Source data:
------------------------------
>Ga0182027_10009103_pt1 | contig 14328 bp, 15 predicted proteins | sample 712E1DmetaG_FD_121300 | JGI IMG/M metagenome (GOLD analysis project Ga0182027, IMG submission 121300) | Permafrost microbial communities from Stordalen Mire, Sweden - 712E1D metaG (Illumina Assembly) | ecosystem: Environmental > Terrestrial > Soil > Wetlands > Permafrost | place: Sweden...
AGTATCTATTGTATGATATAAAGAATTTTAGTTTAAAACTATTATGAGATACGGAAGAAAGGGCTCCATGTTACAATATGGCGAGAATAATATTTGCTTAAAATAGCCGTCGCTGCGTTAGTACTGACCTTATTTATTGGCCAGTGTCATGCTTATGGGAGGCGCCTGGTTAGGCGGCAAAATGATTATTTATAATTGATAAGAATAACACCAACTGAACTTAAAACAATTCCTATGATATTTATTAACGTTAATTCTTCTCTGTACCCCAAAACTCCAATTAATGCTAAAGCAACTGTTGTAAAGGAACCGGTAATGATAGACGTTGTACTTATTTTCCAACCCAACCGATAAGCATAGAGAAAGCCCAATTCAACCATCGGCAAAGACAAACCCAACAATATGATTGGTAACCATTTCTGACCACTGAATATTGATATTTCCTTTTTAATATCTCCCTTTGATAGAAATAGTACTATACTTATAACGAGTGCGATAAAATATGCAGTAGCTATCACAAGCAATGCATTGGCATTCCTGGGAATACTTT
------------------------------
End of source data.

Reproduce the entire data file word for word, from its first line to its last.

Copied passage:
>Ga0182027_10009103_pt1 | contig 14328 bp, 15 predicted proteins | sample 712E1DmetaG_FD_121300 | JGI IMG/M metagenome (GOLD analysis project Ga0182027, IMG submission 121300) | Permafrost microbial communities from Stordalen Mire, Sweden - 712E1D metaG (Illumina Assembly) | ecosystem: Environmental > Terrestrial > Soil > Wetlands > Permafrost | place: Sweden...
AGTATCTATTGTATGATATAAAGAATTTTAGTTTAAAACTATTATGAGATACGGAAGAAAGGGCTCCATGTTACAATATGGCGAGAATAATATTTGCTTAAAATAGCCGTCGCTGCGTTAGTACTGACCTTATTTATTGGCCAGTGTCATGCTTATGGGAGGCGCCTGGTTAGGCGGCAAAATGATTATTTATAATTGATAAGAATAACACCAACTGAACTTAAAACAATTCCTATGATATTTATTAACGTTAATTCTTCTCTGTACCCCAAAACTCCAATTAATGCTAAAGCAACTGTTGTAAAGGAACCGGTAATGATAGACGTTGTACTTATTTTCCAACCCAACCGATAAGCATAGAGAAAGCCCAATTCAACCATCGGCAAAGACAAACCCAACAATATGATTGGTAACCATTTCTGACCACTGAATATTGATATTTCCTTTTTAATATCTCCCTTTGATAGAAATAGTACTATACTTATAACGAGTGCGATAAAATATGCAGTAGCTATCACAAGCAATGCATTGGCATTCCTGGGAATACTTT